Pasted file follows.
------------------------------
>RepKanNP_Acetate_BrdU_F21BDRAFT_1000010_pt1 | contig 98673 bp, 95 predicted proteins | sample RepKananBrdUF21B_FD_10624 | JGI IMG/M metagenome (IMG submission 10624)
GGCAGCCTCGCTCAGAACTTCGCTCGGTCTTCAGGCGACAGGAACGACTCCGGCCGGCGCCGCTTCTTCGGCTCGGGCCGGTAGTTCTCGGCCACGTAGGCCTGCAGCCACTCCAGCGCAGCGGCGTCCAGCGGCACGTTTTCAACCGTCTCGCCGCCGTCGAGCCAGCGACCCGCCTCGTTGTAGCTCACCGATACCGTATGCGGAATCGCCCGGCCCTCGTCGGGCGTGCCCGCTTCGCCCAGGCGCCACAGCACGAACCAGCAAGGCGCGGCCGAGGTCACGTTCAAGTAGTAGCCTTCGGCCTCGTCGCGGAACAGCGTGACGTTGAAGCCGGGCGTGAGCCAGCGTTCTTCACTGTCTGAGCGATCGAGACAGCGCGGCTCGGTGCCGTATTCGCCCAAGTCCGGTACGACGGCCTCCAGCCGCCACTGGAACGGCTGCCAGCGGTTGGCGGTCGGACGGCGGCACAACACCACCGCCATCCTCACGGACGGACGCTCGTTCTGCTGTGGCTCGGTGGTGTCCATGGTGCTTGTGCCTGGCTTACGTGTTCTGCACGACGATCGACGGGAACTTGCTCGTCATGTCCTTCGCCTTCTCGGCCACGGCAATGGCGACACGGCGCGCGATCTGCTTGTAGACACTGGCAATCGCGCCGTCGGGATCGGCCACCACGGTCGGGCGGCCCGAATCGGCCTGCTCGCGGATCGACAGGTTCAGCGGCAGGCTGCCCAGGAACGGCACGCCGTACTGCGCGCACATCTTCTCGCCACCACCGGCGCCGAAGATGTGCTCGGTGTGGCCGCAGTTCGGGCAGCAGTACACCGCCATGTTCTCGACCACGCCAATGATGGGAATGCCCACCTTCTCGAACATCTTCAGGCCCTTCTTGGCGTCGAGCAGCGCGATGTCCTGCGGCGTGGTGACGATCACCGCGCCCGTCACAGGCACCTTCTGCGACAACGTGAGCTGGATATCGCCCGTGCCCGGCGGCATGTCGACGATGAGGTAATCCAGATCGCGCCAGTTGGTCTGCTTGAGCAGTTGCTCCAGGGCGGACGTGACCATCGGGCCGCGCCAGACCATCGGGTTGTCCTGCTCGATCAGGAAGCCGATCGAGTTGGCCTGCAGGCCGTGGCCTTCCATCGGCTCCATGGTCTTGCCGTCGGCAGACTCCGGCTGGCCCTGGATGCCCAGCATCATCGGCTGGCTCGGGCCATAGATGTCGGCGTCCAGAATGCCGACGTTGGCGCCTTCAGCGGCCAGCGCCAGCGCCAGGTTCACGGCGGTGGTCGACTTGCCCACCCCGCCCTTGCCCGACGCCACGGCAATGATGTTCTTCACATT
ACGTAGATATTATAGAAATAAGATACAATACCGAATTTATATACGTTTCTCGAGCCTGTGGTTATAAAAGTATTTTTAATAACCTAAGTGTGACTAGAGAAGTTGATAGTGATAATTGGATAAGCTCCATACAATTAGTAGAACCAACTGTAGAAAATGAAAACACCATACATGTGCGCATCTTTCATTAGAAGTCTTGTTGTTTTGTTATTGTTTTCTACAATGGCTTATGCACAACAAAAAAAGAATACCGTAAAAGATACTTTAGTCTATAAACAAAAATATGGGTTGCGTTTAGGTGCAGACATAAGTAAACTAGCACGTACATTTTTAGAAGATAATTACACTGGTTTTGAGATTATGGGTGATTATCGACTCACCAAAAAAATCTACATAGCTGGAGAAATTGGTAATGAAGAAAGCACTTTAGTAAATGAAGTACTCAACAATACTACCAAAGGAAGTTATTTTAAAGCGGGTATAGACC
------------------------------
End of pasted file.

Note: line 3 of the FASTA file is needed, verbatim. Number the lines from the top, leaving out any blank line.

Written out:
ACGTAGATATTATAGAAATAAGATACAATACCGAATTTATATACGTTTCTCGAGCCTGTGGTTATAAAAGTATTTTTAATAACCTAAGTGTGACTAGAGAAGTTGATAGTGATAATTGGATAAGCTCCATACAATTAGTAGAACCAACTGTAGAAAATGAAAACACCATACATGTGCGCATCTTTCATTAGAAGTCTTGTTGTTTTGTTATTGTTTTCTACAATGGCTTATGCACAACAAAAAAAGAATACCGTAAAAGATACTTTAGTCTATAAACAAAAATATGGGTTGCGTTTAGGTGCAGACATAAGTAAACTAGCACGTACATTTTTAGAAGATAATTACACTGGTTTTGAGATTATGGGTGATTATCGACTCACCAAAAAAATCTACATAGCTGGAGAAATTGGTAATGAAGAAAGCACTTTAGTAAATGAAGTACTCAACAATACTACCAAAGGAAGTTATTTTAAAGCGGGTATAGACC